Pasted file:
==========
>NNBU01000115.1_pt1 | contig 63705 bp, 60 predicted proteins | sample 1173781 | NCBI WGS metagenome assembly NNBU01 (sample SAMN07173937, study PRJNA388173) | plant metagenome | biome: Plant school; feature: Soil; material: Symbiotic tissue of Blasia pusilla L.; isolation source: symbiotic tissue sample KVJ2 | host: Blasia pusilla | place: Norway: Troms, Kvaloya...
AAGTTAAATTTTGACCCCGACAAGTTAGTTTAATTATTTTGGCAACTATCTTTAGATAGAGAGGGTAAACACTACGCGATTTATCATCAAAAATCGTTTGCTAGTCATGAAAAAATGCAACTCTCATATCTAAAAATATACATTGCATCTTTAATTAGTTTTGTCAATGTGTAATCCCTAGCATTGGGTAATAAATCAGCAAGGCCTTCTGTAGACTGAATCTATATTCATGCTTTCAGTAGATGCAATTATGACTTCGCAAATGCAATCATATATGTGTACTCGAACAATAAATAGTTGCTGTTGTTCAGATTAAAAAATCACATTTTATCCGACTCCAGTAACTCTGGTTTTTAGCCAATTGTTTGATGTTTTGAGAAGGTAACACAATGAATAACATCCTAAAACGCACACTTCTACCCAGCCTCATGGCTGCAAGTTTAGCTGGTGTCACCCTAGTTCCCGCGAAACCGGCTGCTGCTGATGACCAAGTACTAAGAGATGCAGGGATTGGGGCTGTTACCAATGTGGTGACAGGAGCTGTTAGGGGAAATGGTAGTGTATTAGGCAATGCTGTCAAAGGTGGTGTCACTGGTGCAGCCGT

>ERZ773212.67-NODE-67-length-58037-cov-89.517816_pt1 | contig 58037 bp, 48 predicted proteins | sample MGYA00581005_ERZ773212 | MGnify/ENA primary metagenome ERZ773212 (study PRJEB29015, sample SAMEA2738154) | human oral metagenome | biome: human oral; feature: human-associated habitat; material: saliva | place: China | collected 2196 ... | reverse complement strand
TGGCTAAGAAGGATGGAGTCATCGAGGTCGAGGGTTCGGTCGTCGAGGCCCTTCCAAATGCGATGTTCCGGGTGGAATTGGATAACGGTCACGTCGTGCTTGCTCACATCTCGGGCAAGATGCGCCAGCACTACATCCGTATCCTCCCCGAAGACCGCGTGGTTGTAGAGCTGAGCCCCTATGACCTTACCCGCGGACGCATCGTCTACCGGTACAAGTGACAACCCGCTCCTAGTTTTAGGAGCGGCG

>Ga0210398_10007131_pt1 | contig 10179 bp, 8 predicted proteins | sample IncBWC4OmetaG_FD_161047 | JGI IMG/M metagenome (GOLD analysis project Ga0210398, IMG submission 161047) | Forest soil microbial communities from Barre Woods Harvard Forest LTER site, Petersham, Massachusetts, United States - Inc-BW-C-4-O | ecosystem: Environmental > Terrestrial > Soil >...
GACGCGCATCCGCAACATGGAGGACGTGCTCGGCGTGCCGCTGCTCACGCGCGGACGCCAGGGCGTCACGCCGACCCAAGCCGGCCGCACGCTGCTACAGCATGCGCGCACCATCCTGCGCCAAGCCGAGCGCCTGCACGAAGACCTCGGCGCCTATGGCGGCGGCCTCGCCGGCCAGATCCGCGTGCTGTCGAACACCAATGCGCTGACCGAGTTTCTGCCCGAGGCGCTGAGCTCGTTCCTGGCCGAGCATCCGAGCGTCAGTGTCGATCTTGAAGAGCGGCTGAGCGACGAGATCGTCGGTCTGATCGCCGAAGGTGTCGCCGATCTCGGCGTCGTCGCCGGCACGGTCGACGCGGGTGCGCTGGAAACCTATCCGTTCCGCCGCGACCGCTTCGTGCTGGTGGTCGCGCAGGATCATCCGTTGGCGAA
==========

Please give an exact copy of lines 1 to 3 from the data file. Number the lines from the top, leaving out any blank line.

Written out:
>NNBU01000115.1_pt1 | contig 63705 bp, 60 predicted proteins | sample 1173781 | NCBI WGS metagenome assembly NNBU01 (sample SAMN07173937, study PRJNA388173) | plant metagenome | biome: Plant school; feature: Soil; material: Symbiotic tissue of Blasia pusilla L.; isolation source: symbiotic tissue sample KVJ2 | host: Blasia pusilla | place: Norway: Troms, Kvaloya...
AAGTTAAATTTTGACCCCGACAAGTTAGTTTAATTATTTTGGCAACTATCTTTAGATAGAGAGGGTAAACACTACGCGATTTATCATCAAAAATCGTTTGCTAGTCATGAAAAAATGCAACTCTCATATCTAAAAATATACATTGCATCTTTAATTAGTTTTGTCAATGTGTAATCCCTAGCATTGGGTAATAAATCAGCAAGGCCTTCTGTAGACTGAATCTATATTCATGCTTTCAGTAGATGCAATTATGACTTCGCAAATGCAATCATATATGTGTACTCGAACAATAAATAGTTGCTGTTGTTCAGATTAAAAAATCACATTTTATCCGACTCCAGTAACTCTGGTTTTTAGCCAATTGTTTGATGTTTTGAGAAGGTAACACAATGAATAACATCCTAAAACGCACACTTCTACCCAGCCTCATGGCTGCAAGTTTAGCTGGTGTCACCCTAGTTCCCGCGAAACCGGCTGCTGCTGATGACCAAGTACTAAGAGATGCAGGGATTGGGGCTGTTACCAATGTGGTGACAGGAGCTGTTAGGGGAAATGGTAGTGTATTAGGCAATGCTGTCAAAGGTGGTGTCACTGGTGCAGCCGT

>ERZ773212.67-NODE-67-length-58037-cov-89.517816_pt1 | contig 58037 bp, 48 predicted proteins | sample MGYA00581005_ERZ773212 | MGnify/ENA primary metagenome ERZ773212 (study PRJEB29015, sample SAMEA2738154) | human oral metagenome | biome: human oral; feature: human-associated habitat; material: saliva | place: China | collected 2196 ... | reverse complement strand